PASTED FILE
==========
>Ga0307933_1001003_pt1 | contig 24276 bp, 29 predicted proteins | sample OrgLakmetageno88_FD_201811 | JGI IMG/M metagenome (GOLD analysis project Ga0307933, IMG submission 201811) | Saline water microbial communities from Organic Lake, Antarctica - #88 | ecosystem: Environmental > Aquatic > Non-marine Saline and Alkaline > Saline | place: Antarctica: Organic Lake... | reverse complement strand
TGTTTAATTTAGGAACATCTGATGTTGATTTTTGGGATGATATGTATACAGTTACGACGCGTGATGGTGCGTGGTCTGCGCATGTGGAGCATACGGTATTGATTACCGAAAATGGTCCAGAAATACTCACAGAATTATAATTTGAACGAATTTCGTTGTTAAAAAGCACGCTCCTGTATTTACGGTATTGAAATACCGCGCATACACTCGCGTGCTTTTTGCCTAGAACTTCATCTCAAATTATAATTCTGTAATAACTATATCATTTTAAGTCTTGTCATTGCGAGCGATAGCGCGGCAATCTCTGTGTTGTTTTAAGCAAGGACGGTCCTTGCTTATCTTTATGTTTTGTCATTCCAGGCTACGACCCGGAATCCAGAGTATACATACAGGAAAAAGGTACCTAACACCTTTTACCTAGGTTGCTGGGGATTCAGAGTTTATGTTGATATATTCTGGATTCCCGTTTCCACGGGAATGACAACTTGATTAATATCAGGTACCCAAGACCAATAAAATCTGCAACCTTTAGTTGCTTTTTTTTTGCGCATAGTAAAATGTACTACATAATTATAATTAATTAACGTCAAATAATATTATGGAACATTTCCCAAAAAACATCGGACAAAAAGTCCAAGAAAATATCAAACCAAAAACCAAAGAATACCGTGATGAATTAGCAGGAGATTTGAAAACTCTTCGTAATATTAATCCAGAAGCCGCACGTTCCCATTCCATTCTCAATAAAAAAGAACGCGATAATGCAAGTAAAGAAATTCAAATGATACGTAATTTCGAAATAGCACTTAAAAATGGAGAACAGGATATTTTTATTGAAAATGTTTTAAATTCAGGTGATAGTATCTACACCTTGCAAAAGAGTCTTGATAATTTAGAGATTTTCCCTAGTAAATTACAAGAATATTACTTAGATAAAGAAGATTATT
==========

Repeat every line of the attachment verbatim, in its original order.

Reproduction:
>Ga0307933_1001003_pt1 | contig 24276 bp, 29 predicted proteins | sample OrgLakmetageno88_FD_201811 | JGI IMG/M metagenome (GOLD analysis project Ga0307933, IMG submission 201811) | Saline water microbial communities from Organic Lake, Antarctica - #88 | ecosystem: Environmental > Aquatic > Non-marine Saline and Alkaline > Saline | place: Antarctica: Organic Lake... | reverse complement strand
TGTTTAATTTAGGAACATCTGATGTTGATTTTTGGGATGATATGTATACAGTTACGACGCGTGATGGTGCGTGGTCTGCGCATGTGGAGCATACGGTATTGATTACCGAAAATGGTCCAGAAATACTCACAGAATTATAATTTGAACGAATTTCGTTGTTAAAAAGCACGCTCCTGTATTTACGGTATTGAAATACCGCGCATACACTCGCGTGCTTTTTGCCTAGAACTTCATCTCAAATTATAATTCTGTAATAACTATATCATTTTAAGTCTTGTCATTGCGAGCGATAGCGCGGCAATCTCTGTGTTGTTTTAAGCAAGGACGGTCCTTGCTTATCTTTATGTTTTGTCATTCCAGGCTACGACCCGGAATCCAGAGTATACATACAGGAAAAAGGTACCTAACACCTTTTACCTAGGTTGCTGGGGATTCAGAGTTTATGTTGATATATTCTGGATTCCCGTTTCCACGGGAATGACAACTTGATTAATATCAGGTACCCAAGACCAATAAAATCTGCAACCTTTAGTTGCTTTTTTTTTGCGCATAGTAAAATGTACTACATAATTATAATTAATTAACGTCAAATAATATTATGGAACATTTCCCAAAAAACATCGGACAAAAAGTCCAAGAAAATATCAAACCAAAAACCAAAGAATACCGTGATGAATTAGCAGGAGATTTGAAAACTCTTCGTAATATTAATCCAGAAGCCGCACGTTCCCATTCCATTCTCAATAAAAAAGAACGCGATAATGCAAGTAAAGAAATTCAAATGATACGTAATTTCGAAATAGCACTTAAAAATGGAGAACAGGATATTTTTATTGAAAATGTTTTAAATTCAGGTGATAGTATCTACACCTTGCAAAAGAGTCTTGATAATTTAGAGATTTTCCCTAGTAAATTACAAGAATATTACTTAGATAAAGAAGATTATT